vertical vacuum tower and introduce cold aH anti-atoms at the bottom of the chamber. If
considerations presented above are reasonable, aH should aim to leave Earth (and then the
Solar System) with constant acceleration before colliding at speed with some obstacle
composed from atoms and annihilating. Acceleration of aH before collision with matter
should be observable in a vacuum tower.

Our conclusions about the electromagnetic Universe that we are part of are based on perceiving
and interpreting a very limited set of integral properties of a limited number of components of
this Universe.
Integration, like averaging, inevitably leads to huge information loss. However, we should have
in mind that lack of information is also information and that even in situations when we do not
know all details of the processes being integrated - we can still rely on properties of the
integration process itself.
NU Journal of Discovery Vol 7, Nov 2011,
Adopting such an approach we can investigate possible properties of gravity force, even if we do
not fully understand its origin. We cannot directly integrate electromagnetic interaction forces
between two distant atoms to find a resultant (residual) force simply because our models of
electromagnetic oscillations in atoms or our equations of electromagnetism are not yet good

However, Nature performs this integration in real time and puts the result in front of our eyes: we
all experience gravity force in every moment of our lives. Gravitational attraction between
systems comprising many atoms is cumulative, simply because of fundamental properties of an
integration process.

Currently unexplained expansion of the Universe with constant acceleration may be a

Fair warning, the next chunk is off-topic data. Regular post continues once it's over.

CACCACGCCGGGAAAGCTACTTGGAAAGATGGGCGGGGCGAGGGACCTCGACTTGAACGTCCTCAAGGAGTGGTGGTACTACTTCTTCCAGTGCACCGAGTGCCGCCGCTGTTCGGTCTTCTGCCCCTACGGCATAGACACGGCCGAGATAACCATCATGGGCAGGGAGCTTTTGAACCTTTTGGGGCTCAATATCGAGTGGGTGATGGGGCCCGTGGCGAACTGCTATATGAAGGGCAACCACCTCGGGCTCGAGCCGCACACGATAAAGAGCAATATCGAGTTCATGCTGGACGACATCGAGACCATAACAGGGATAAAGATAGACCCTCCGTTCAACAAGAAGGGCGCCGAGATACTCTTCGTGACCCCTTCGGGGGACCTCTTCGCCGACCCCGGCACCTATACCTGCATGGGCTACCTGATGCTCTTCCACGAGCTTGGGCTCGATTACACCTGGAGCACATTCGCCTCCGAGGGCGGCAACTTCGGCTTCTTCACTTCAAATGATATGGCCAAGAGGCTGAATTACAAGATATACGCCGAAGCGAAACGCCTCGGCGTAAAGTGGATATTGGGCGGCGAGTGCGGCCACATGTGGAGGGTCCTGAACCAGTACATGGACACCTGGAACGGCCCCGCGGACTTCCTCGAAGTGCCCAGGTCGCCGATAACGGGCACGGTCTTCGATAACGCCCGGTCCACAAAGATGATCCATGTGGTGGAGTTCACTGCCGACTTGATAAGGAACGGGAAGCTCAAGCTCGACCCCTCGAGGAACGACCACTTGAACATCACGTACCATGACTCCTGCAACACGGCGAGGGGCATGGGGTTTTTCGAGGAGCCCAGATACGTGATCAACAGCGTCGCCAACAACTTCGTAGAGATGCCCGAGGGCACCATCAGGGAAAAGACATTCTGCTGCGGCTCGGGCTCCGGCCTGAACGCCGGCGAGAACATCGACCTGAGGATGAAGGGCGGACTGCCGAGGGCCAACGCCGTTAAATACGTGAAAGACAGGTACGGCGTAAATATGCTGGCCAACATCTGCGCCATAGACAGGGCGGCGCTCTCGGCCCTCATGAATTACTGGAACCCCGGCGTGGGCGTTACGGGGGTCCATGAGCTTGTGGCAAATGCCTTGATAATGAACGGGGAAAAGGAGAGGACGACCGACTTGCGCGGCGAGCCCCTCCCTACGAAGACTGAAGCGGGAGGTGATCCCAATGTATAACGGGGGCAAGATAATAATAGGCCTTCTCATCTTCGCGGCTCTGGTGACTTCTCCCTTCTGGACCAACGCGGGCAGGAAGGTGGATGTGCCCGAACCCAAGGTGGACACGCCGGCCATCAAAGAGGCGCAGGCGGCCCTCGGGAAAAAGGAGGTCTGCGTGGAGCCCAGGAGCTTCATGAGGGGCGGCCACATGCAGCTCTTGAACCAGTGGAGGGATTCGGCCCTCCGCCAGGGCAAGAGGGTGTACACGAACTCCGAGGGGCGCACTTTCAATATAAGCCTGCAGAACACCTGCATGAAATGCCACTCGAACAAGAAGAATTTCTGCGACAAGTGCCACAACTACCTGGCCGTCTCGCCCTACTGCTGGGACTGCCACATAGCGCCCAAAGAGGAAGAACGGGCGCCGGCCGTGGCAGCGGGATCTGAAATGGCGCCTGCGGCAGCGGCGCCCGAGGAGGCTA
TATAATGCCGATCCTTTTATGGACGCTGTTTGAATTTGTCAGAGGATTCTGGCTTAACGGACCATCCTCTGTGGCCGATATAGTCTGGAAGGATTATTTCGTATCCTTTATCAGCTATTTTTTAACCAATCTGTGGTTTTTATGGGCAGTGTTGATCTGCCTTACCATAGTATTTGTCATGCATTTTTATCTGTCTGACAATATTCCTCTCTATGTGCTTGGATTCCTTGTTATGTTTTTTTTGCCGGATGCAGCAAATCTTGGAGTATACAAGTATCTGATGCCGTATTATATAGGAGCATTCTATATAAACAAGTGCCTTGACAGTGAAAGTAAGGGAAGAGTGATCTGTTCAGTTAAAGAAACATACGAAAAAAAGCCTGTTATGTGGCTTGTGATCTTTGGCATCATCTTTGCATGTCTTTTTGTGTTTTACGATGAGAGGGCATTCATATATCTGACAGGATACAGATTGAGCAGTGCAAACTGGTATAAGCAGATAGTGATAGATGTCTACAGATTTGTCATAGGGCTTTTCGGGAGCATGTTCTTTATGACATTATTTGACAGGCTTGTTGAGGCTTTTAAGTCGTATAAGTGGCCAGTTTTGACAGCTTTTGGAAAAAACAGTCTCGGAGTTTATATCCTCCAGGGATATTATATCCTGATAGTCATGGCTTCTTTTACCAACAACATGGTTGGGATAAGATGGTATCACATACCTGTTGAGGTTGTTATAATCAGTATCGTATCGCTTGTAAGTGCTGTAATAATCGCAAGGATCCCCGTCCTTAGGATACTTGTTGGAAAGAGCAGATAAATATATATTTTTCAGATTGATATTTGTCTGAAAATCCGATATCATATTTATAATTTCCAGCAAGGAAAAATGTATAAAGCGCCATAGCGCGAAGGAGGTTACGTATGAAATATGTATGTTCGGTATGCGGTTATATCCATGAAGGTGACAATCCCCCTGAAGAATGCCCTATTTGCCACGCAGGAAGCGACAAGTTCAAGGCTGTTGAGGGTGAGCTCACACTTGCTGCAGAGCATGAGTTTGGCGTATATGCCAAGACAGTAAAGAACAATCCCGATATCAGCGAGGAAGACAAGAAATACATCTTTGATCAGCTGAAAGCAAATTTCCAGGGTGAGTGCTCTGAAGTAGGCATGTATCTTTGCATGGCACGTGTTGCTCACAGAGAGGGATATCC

consequence of basic integral properties of anti-matter and matter that co-exist in similar
quantities in the Universe, but in different locations. While matter is concentrated in galaxies -
anti-hydrogen occupies the intergalactic space.

From considerations presented above it becomes obvious that the Universe should have its
Center. Since coalescing matter gradually squeezes anti-hydrogen away from the Center, in a
middle-aged Universe the Center should become distinguishable by not expanding, but
gravitationally contracting locally, simply because of depleted quantity of locally available
intergalactic anti-hydrogen. Can we identify a zone on the Universe that contracts even though
“on average” the Universe continues its expansion? As anti-hydrogen is squeezed away from the
Center, all matter in the “ageing” Universe will eventually collect in the Center to provide the
energy for the next Big Bang. It is possible that our Universe is a result of evolution that took
many Bangs that gradually become larger and produced longer lasting and more interesting

The matter-anti-matter spherically expanding model of the Universe suggests that the background
radiation could be originating from decaying anti-hydrogen that exists beyond what we can call
an “edge of matter”. Observer located away from the Center would perceive the space expanding
in all directions, but should be able to detect ‘anisotropy” in space expansion along the direction
defined by his location and the location of the Center.
It seems that anti-hydrogen delay and anti-hydrogen lensing need to be considered in
interpretation of astronomical observations.

1. Sarkar, Utpal (2007). Particle and astroparticle physics. CRC Press. pp. 429. ISBN 1-58488-931-4.
2. Riess, A. et al. (1998). "Observational Evidence from Supernovae for an Accelerating Universe and a
Cosmological Constant". The Astronomical Journal 116 (3): 1009–1038
3. Einstein, A. (1905), "Ist die Trägheit eines Körpers von seinem Energieinhalt abhängig?", Annalen der
Physik 18: 639–643
4. Chalko T. J. (2001) “Is chance or choice the essence of Nature?” NU Journal of Discovery Vol 2, March
I wish to express my gratitude to Dr Barbara Hoare and Dr Greg Bull for revising and correcting the manuscript and
inspiring me to improve the clarity of my explanations.
Correspondence should be addressed to Tom Chalko